For Salads, Soups, and More

'Red Kingdom' mizuna, UT Gardens, Knoxville

​A​mong the purple selections of mizuna is 'Red Kingdom' (shown in the foreground). This muzuna was named an All-America Selections Edible Winner in 2016. Photo by H. Jones, courtesy UTIA. Download image​

UT Gardens’ October 2018 Plant of the Month: Mizuna

Submitted by Holly Jones, UT Gardens, Knoxville

A mixed baby greens farmer first introduced me to mizuna 10 years ago and I’ve been growing it ever since. I worked on his farm in Haiku, Hawaii, for two years where we grew six varieties of greens for salad mix. Mizuna, or Brassica rapa var. niposinica, was the most reliable, fastest growing one of them all. Though it is technically a mustard, mizuna is so mild that we used it as the basis for the hundreds of pounds of salad mix that we delivered once a week to one of the island’s top resorts. Luckily for us mainlanders, mizuna doesn’t require a tropical island to thrive. This seed-grown biennial performs well in temperate climates, providing attractive, nutritious leaves for much of the growing season. 

Mizuna exhibits both heat and cold tolerance, which means you can stretch your harvest window into late spring/early summer and through the fall into early winter during most years.  It tends to bolt once summer temperatures consistently hit 90 degrees and hotter, but you can start growing it again in early fall when the weather begins to cool. It grows best with full sun exposure in rich, moist, well-drained soil but it is also tolerant of light shade, lean soil and low moisture. Flea beetles are the only pest that has bothered mizuna in our UT Kitchen Garden in Knoxville. One solution is to use row covers, or you can pull the plants out and start over in a different spot later in the season.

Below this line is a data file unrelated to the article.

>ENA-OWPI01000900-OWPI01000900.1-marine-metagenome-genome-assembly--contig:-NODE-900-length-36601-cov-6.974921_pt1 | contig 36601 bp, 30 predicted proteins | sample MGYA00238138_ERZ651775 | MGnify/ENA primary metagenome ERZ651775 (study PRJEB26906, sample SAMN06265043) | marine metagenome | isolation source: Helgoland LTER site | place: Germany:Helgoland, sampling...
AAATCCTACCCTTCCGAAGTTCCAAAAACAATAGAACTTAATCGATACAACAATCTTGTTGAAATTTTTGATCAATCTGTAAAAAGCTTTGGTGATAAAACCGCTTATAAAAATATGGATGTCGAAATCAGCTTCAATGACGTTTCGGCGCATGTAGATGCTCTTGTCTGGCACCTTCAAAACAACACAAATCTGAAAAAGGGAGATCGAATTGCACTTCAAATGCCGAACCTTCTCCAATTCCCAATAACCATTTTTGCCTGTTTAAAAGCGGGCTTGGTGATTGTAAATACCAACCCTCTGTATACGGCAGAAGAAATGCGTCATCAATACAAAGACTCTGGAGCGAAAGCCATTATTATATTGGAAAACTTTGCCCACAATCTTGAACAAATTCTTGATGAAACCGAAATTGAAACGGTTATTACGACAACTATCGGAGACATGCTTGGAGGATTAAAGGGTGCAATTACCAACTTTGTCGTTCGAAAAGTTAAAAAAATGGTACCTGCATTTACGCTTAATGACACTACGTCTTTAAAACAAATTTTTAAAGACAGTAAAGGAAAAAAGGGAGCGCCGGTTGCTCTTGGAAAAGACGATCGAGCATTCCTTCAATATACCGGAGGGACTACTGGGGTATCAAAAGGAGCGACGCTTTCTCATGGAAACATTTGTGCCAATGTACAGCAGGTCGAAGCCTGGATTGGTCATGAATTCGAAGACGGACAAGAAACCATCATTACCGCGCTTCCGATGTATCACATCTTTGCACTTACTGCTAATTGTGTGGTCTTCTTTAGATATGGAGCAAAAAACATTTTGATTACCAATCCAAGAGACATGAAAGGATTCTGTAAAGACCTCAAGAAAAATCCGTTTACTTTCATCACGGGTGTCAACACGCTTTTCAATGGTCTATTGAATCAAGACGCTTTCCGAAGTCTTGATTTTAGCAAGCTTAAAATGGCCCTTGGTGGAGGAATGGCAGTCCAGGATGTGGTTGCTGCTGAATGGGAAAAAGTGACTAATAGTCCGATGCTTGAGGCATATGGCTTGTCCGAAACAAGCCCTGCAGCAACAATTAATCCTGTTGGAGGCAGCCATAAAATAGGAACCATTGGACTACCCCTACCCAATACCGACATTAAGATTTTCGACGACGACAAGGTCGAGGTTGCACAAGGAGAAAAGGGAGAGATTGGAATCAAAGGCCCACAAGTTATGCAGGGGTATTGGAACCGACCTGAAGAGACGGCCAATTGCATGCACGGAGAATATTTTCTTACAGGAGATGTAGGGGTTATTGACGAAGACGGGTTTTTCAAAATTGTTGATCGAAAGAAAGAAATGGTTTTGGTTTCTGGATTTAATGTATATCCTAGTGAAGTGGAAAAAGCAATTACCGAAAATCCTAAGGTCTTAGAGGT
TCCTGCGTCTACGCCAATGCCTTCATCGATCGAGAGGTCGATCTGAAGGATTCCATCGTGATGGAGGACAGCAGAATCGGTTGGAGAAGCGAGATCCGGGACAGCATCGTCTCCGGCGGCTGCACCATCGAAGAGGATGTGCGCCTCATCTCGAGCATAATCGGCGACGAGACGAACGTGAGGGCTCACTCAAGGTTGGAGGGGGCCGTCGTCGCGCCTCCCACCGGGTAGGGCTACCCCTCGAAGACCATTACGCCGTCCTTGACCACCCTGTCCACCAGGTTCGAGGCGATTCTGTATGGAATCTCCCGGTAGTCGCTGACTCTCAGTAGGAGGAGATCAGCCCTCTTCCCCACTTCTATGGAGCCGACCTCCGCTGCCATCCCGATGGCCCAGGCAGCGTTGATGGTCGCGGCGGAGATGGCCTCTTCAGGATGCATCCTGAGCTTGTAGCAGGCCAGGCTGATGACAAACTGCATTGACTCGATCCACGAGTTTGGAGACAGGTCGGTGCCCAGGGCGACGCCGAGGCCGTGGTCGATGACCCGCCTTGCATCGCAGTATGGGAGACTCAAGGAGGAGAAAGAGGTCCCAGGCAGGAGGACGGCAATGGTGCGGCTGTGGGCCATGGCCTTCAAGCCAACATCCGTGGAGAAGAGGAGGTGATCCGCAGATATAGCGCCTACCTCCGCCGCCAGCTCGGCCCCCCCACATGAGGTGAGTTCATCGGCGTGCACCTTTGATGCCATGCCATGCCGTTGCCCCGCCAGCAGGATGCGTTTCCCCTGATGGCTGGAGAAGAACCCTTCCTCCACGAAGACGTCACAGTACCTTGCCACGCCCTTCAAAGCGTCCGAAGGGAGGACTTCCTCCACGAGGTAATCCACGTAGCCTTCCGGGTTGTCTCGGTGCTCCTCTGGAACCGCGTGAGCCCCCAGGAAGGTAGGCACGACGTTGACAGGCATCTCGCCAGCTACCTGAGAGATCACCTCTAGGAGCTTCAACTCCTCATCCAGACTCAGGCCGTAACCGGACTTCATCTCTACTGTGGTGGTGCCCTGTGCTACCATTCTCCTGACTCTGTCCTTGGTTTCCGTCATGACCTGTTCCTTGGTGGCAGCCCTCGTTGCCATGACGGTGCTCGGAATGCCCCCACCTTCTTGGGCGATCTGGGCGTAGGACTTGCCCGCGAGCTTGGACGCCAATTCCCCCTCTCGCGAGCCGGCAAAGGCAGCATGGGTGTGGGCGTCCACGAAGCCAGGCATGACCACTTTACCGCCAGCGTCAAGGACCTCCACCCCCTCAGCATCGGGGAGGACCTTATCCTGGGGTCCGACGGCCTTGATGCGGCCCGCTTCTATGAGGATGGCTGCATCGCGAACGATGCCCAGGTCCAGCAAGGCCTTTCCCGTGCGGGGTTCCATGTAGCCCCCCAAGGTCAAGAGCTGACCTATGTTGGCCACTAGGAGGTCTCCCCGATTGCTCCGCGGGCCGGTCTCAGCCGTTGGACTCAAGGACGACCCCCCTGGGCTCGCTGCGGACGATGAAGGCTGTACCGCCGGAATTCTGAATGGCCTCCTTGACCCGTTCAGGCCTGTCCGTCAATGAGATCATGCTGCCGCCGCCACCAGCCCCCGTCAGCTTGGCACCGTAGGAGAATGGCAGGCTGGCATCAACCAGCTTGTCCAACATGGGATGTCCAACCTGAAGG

In the U.S., mizuna has become a common ingredient in fresh salad mix, but in Japan and throughout Asia, it’s most often cooked in soups, stir-fry or pot stickers. It can be harvested as microgreens, as tender baby greens or as a cut-and-come-again leafy green. Farmers generally direct sow the seeds, but the plant can be easily be transplanted as well. Cornell University lists 16 different varieties on its Vegetable Varieties for Gardeners website, but chances are good that there are even more than that. 

The most common type is green and frilly with a tender white stem that can be eaten along with the leaf.  It looks great as a border plant in the vegetable garden or mixed into a cool-season container. There are also beautiful red and purple selections. ‘Red Kingdom’ was named an All-America Selections Edible Winner in 2016, and it’s my new favorite variety. It looks very similar to the strong flavored ‘Red Giant’ mustard, but it tastes light and sweet with a mild pepper undertone. 

You can find both red and green varieties of mizuna growing in the UT Gardens, Knoxville, this fall. 

The UT Gardens includes plant collections located in Knoxville, Jackson and Crossville. Designated as the official botanical garden for the State of Tennessee, the collections are part of the UT Institute of Agriculture. The Gardens’ mission is to foster appreciation, education and stewardship of plants through garden displays, educational programs and research trials. The Gardens are open during all seasons and free to the public. For more information, see the Gardens website:​.



Holly Jones, UT Gardens, Knoxville,